Weekly U.S. news round-up

Executive Order 13422, which is to take effect July 24, requires federal officials to show that companies, people or institutions failed to address a problem before agencies can write regulations to tackle it. It also gives political appointees greater authority over how the regulations are written.” (White House, Detroit Free Press and Keith Olbermann via YouTube)

“Bush’s order:

• Requires agencies to identify what it calls “market failures,” in which the private sector fell short in dealing with a problem, as a factor in proposing a rule. The White House regulatory affairs office is given authority to assess those conclusions.

• Says that no rulemaking can go forward without the approval of an agency’s regulatory policy office to be headed by a presidential appointee.

• Directs each agency to provide an estimate of costs and benefits of regulations.

• Requires agencies to inform the White House regulatory affairs office of proposed significant documents on complying with rules.”


Suicide shows squalid living conditions in Texas prisons (Houston Chronicle)

Behold! The for-profit prison industry – what’s the difference between this and slavery?


After reporting in Iraq, America feels like a bizarre Disneyland – Dahr Jamail (Alternet)


Massachusetts State Police Crime Lab failed to analyze evidence in over 16,000 cases (Boston Globe)


Rovian Justice in the Banana Republic of Alabama (CorrenteWire)


Rachel Corries’ family asks court to reinstate case against Caterpillar (Int’l Herald Tribune, UK & NNDB)


The White House has a manual for silencing protestors and demonstrations (Alternet)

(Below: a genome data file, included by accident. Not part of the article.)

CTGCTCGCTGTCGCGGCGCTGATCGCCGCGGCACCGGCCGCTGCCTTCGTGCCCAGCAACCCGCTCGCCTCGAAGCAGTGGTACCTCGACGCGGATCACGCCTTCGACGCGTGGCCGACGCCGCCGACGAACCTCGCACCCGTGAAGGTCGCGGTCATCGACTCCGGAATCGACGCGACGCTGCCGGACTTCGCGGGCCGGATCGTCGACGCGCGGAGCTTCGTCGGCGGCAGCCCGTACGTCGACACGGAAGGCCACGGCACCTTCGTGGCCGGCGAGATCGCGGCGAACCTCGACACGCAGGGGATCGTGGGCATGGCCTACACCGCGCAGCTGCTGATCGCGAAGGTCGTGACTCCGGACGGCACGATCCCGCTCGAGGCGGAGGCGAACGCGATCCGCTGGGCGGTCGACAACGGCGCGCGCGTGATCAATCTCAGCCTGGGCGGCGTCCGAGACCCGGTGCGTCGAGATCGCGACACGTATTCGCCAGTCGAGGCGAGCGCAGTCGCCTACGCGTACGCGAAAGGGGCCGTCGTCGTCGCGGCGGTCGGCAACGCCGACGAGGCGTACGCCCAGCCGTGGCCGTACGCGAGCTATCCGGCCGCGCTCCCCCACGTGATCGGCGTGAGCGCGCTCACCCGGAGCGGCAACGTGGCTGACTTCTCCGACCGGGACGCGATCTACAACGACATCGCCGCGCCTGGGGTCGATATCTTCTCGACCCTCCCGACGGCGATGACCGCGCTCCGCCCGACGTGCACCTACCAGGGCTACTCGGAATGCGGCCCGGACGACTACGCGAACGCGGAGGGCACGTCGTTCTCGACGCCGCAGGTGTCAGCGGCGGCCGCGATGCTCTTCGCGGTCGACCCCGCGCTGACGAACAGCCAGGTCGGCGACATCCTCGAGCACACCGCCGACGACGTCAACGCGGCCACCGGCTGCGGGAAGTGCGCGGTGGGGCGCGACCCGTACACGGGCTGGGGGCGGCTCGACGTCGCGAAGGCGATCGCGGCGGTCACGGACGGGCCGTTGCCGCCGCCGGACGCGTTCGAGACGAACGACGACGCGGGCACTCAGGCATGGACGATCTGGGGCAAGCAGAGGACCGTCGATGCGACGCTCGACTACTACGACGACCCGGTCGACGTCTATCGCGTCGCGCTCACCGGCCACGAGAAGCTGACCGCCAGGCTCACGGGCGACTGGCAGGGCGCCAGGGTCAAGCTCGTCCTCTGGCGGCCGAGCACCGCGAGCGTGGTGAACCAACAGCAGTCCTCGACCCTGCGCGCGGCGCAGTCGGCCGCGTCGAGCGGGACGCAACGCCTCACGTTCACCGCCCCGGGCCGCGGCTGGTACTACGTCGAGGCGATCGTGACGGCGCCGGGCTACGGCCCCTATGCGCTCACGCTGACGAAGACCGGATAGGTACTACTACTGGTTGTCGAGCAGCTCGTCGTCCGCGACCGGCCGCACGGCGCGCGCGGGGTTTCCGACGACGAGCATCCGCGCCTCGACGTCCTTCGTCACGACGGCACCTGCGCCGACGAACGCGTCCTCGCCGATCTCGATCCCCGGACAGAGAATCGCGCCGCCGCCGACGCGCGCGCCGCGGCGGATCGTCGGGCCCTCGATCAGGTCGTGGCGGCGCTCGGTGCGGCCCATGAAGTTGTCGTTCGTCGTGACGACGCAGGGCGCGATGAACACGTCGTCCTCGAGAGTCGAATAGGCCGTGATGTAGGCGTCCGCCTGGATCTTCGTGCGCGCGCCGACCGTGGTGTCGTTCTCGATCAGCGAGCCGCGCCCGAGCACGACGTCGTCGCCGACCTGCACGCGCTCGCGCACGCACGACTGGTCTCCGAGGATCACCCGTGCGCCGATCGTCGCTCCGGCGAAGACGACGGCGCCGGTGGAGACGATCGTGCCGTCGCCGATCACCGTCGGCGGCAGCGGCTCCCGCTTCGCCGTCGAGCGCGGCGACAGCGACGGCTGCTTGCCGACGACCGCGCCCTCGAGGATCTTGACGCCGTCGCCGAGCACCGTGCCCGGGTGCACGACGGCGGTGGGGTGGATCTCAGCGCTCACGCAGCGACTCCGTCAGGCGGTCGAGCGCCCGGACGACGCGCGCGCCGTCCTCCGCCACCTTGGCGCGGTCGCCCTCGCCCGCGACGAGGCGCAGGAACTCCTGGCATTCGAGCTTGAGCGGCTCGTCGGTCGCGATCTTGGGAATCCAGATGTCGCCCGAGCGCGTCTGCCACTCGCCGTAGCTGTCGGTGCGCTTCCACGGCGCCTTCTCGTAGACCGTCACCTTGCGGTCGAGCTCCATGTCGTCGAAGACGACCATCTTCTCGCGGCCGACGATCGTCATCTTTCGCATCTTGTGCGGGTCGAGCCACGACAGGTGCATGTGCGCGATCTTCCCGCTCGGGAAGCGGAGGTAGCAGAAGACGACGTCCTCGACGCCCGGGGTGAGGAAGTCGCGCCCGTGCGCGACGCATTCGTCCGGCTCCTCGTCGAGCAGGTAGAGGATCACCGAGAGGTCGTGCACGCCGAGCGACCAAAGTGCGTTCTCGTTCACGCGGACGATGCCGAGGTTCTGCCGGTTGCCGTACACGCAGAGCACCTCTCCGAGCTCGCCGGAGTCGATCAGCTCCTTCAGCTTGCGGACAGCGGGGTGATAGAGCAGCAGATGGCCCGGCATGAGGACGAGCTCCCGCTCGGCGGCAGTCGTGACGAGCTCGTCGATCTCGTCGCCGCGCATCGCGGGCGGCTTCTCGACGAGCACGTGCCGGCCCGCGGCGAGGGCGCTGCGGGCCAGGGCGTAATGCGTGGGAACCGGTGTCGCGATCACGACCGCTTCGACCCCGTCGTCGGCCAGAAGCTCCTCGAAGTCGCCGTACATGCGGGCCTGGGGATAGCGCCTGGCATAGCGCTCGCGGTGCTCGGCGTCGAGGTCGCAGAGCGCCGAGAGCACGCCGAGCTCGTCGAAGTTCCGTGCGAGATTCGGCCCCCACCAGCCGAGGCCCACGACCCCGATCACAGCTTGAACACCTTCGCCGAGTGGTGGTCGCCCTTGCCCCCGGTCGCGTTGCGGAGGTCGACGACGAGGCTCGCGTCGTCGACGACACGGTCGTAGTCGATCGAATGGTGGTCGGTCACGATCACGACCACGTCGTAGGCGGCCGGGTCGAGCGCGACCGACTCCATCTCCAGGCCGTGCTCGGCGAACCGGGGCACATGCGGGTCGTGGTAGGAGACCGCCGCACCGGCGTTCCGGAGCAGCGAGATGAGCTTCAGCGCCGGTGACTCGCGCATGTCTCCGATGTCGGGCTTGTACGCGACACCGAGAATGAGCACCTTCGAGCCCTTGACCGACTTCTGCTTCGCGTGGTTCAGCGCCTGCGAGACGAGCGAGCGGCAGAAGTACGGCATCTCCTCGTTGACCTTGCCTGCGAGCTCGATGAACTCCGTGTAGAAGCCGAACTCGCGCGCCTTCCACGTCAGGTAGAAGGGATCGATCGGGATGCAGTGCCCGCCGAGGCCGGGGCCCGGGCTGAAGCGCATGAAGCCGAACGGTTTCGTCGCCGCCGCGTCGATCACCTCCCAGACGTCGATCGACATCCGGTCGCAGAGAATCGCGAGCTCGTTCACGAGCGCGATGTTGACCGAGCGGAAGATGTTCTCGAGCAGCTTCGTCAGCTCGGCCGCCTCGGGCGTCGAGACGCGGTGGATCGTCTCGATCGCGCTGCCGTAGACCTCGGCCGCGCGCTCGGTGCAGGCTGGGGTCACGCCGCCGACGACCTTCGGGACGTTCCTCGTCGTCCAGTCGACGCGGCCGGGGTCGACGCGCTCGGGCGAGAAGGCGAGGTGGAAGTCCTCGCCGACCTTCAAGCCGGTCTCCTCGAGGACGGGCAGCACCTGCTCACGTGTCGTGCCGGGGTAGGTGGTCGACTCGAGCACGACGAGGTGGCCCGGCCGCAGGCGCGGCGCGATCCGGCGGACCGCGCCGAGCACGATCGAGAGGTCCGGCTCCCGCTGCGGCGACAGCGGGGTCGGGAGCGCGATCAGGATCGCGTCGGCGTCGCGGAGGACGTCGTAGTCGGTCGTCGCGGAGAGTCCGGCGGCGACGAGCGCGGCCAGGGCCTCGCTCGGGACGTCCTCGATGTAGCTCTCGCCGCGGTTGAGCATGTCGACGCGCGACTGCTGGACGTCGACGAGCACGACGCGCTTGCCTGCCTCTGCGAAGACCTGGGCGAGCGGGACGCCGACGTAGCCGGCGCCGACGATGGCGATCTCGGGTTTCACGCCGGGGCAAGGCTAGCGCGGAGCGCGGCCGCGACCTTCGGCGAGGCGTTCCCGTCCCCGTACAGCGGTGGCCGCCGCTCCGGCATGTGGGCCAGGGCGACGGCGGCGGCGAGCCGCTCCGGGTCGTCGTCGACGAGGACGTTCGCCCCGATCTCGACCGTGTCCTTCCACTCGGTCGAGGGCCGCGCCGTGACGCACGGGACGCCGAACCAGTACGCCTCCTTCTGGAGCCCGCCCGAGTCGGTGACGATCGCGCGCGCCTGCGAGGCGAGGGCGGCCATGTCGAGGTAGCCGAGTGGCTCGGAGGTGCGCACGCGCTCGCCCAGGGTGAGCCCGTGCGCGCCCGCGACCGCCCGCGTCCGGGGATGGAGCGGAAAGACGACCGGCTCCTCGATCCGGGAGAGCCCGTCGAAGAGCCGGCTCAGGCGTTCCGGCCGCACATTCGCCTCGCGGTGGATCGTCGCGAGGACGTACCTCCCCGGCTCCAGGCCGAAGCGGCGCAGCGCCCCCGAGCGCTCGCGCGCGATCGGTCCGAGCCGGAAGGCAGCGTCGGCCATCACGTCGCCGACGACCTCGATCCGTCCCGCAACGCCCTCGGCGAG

Purdue Pharma L.P., the maker of OxyContin, and three of its executives were ordered Friday to pay a $634.5 million fine for misleading the public about the painkiller’s risk of addiction. (Yahoo)


Lawsuit against Snapple says it is not “all natural” or “made from the best stuff on Earth” (NJ Star-Ledger)


Secret Service dogs staying in $200/night hotel rooms. (BBC)

EXCERPT: “Reports say the dogs hold military ranks including sergeant major, first, second, third and fourth lieutenant. “We were told to be careful while addressing the animals and not call them dogs,” the Asian Age newspaper quoted a staff member of the Sheraton hotel as saying. “We have been instructed to address them as per their ranks.”


Border fence actually built on Mexico’s land; could cost $3 Billion to fix (Cnews, Canada)


FDA trying its’ best to kill the vitamin and supplement industry (News With Views)


Denver police kill middle-aged real estate agent with a taser (Denver Post)


Jon Lovitz does something funny for a change and beats Andy Dick (Socialite Life)

Profile on one of the scumbag lawyers who has sucked $47 Million out of the 9/11 victim’s compensation fund (NYPost)


Leaked internal memo: Sicko has Blue Cross execs scrambling to respond

(Michael Moore)


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